Derrick Rose is getting better — that is video of him running sprints at the Bulls practice facility on Monday. That’s a good sign.
Then comes this report out of the Chicago Sun-Times (hat tip to SLAM)
According to an NBA source, while ‘‘The Return’’ to the court for NBA games is still up in the air for Rose, the all-everything point guard could be just weeks away from practicing with the Bulls again after surgery on his left anterior cruciate ligament last May.
‘That’s the belief that a couple of [the Bulls’] players are under,’’ the source said.
The former NBA MVP’s return to game action has long been slated for February, somewhere around the All-Star break, with the Bulls always saying that he could take as long as he wanted. Rose is their franchise anchor and they want and need him healthy for the long-term, not rushing back to play games in December and January. Rose’s rehab efforts have been chronicled by an adidas “The Return” video series.
When he does return, expect Rose to take a while to return to his old self. That is usually the pattern with guys coming off an ACL injury — first they have to build up the strength in their leg, then they have to learn to trust the reconstructed knee and be able to play without thinking about it. With Rose’s game based in large part on his explosiveness and quick stops and starts, trusting the knee could take time.
But with him back, the Bulls become the team to beat in a Central division where the Bucks and Pacers have been mediocre themselves.
The Los Angeles Clippers dropped Game 5 to the Utah Jazz on Tuesday night, and find themselves down 3-2 as they head back to Salt Lake City for Game 6. The Clippers have had to deal with Utah’s formidable defense, so much so that they’ve built in counters to Jazz defenders overplaying shooters like JJ Redick.
One example of this countering method could be found in Game 3, when the Clippers ran a split cut for Redick. Instead of fighting endlessly around screens for a 3-point shot as you might expect, LA took the easy route and simply cut Redick to the basket for an easy layup as a means to take advantage of an overeager defender.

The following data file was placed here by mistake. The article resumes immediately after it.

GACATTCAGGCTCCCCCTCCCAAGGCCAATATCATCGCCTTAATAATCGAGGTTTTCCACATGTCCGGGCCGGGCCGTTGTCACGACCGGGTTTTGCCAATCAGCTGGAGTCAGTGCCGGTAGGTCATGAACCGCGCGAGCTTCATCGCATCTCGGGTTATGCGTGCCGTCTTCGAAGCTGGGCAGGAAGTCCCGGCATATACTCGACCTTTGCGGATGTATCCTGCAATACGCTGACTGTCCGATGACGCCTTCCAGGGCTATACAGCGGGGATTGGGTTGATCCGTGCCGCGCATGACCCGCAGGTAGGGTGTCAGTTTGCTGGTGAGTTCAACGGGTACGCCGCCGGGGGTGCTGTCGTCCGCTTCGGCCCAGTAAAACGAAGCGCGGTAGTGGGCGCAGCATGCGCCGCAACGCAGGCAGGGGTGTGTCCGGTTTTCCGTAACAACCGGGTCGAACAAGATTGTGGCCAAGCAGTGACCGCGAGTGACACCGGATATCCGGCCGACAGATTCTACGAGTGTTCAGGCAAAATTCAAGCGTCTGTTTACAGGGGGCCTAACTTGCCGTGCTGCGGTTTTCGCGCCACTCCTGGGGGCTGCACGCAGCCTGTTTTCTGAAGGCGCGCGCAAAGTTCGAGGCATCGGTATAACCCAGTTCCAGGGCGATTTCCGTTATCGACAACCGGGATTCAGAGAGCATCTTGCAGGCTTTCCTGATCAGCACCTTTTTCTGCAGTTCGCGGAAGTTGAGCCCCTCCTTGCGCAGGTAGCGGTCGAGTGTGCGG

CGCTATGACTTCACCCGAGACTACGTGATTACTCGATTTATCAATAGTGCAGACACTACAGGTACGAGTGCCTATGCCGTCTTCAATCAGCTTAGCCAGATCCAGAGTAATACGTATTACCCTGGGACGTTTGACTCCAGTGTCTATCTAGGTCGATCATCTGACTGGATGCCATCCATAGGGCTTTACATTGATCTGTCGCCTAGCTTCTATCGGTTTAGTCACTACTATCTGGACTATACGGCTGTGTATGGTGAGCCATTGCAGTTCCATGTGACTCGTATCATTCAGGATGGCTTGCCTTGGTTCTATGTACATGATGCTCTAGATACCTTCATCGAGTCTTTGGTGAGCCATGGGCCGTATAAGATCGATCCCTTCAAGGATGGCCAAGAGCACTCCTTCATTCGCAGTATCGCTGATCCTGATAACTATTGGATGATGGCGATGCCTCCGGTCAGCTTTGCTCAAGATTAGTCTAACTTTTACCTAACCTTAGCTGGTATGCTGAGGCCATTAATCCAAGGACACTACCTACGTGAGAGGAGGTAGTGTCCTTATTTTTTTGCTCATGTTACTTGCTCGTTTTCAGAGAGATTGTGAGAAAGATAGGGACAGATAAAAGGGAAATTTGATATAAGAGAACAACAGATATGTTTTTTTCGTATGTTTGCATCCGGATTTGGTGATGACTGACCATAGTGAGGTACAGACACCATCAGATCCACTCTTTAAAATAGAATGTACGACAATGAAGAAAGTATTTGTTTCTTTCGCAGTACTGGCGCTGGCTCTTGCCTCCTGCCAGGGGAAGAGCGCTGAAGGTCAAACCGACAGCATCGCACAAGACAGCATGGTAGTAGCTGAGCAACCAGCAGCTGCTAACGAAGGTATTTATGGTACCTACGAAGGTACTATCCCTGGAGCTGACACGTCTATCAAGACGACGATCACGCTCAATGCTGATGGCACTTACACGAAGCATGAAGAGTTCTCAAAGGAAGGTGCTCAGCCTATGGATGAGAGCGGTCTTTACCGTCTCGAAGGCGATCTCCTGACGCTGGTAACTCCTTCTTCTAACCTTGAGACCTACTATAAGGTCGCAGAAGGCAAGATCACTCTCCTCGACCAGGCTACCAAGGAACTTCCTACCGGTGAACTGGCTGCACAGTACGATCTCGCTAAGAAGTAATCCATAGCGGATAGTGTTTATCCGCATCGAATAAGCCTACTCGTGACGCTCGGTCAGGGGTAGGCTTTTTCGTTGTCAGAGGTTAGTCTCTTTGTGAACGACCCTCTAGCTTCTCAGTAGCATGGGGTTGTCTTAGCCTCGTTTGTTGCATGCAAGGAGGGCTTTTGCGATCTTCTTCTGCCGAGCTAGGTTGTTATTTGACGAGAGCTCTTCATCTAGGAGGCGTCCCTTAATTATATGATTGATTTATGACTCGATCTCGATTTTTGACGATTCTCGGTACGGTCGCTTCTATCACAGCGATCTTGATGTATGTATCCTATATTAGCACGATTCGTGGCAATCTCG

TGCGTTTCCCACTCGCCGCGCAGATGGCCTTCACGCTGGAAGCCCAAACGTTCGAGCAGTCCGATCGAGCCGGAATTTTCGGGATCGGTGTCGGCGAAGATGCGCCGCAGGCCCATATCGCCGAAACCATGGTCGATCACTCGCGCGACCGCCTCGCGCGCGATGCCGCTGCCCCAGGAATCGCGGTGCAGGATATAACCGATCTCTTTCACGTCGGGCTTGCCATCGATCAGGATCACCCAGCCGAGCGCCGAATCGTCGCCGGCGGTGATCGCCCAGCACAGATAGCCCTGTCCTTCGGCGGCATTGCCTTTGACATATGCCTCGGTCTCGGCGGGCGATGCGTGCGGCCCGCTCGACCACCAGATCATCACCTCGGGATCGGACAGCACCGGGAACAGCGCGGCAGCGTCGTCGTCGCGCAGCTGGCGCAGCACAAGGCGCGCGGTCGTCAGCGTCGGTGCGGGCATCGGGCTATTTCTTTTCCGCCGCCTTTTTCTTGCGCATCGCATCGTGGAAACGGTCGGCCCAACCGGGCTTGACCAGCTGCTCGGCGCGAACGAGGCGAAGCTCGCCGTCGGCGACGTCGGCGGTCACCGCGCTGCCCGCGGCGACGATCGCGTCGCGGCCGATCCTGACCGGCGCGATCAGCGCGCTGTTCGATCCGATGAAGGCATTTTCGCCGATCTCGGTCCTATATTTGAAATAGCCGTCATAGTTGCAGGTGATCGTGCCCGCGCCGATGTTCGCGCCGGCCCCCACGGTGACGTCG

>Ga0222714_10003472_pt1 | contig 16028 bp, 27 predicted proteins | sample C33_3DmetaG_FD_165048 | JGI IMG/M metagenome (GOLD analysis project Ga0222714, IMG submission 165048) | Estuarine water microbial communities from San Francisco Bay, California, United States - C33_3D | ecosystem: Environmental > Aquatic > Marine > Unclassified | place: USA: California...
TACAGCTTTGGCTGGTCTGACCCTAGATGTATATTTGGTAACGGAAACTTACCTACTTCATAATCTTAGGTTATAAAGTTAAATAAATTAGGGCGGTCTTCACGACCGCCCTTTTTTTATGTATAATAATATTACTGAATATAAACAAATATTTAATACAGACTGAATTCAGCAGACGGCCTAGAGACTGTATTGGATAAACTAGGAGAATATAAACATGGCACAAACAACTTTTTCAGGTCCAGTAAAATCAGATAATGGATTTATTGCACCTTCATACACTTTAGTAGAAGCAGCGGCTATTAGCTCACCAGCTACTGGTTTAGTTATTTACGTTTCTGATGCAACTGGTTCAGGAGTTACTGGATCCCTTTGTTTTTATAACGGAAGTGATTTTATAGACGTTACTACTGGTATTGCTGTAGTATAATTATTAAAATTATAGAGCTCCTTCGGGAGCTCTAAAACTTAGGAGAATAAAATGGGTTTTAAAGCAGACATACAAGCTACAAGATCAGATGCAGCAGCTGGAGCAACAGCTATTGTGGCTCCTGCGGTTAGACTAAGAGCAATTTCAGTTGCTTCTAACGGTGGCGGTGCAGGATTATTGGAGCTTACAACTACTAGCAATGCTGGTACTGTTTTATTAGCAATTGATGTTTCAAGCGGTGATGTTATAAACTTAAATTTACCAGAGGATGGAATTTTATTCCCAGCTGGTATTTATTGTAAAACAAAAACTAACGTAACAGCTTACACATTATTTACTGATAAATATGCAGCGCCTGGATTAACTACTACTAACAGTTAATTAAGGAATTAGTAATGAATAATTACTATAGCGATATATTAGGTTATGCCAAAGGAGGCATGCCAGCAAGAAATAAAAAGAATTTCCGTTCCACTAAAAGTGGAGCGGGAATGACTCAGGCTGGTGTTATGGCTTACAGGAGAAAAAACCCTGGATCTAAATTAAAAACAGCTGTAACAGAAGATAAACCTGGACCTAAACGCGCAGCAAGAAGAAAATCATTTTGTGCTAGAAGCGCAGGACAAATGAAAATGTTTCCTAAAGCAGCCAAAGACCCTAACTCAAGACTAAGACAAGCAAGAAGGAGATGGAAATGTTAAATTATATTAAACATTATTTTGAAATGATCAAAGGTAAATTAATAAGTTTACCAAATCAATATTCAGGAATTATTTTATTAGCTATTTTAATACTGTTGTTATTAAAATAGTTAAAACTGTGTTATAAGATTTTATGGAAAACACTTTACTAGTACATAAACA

We’ve talked about the Split Cut here on NBA Playbook before. The Los Angeles Lakers used it earlier in the season to beat the Golden State Warriors, the team that uses the split cut perhaps the most out of any team in the NBA.
Other teams, including the Portland Trail Blazers, have adapted the Warriors’ use of the split cut as a counter for their own offense this season, which is a testament to just how useful it is.
If you need a reminder, a split cut all about a screener coming up to screen, then cutting toward the basket before his screen action fully takes place. It’s about timing, and catching defenders off guard when they go to set up their recover positions for screens.
For a full breakdown on the split cut and how the Clippers used it, watch the video above.
John Wall has been super, averaging 27 points and 11 assists while leading the Wizards to a 3-2 lead over the Hawks in the first-round.
Fred Hoiberg opened himself to clowning by complaining about Isaiah Thomas carrying.
So, the Bulls coach got clowned after the Celtics’ Game 5 win.
Late in the Celtics’ Game 5 win over the Bulls last night, Jae Crowder leg-locked Robin Lopez – the same dirty play that caused rancor for Matthew Dellavedova in the 2015 playoffs.
Lopez blocked Crowder’s shot, but the ball went to Al Horford, who attacked the basket. As Lopez tried to rotate to contest another shot, he couldn’t move. Crowder, who’d fallen to the floor, had him in a leg-lock. Lopez freed himself just in time to foul Horford.
Adding insult to avoided injury, Lopez got hit with a technical foul for complaining about the no-call.
I bet the league issues a technical foul on Crowder, too.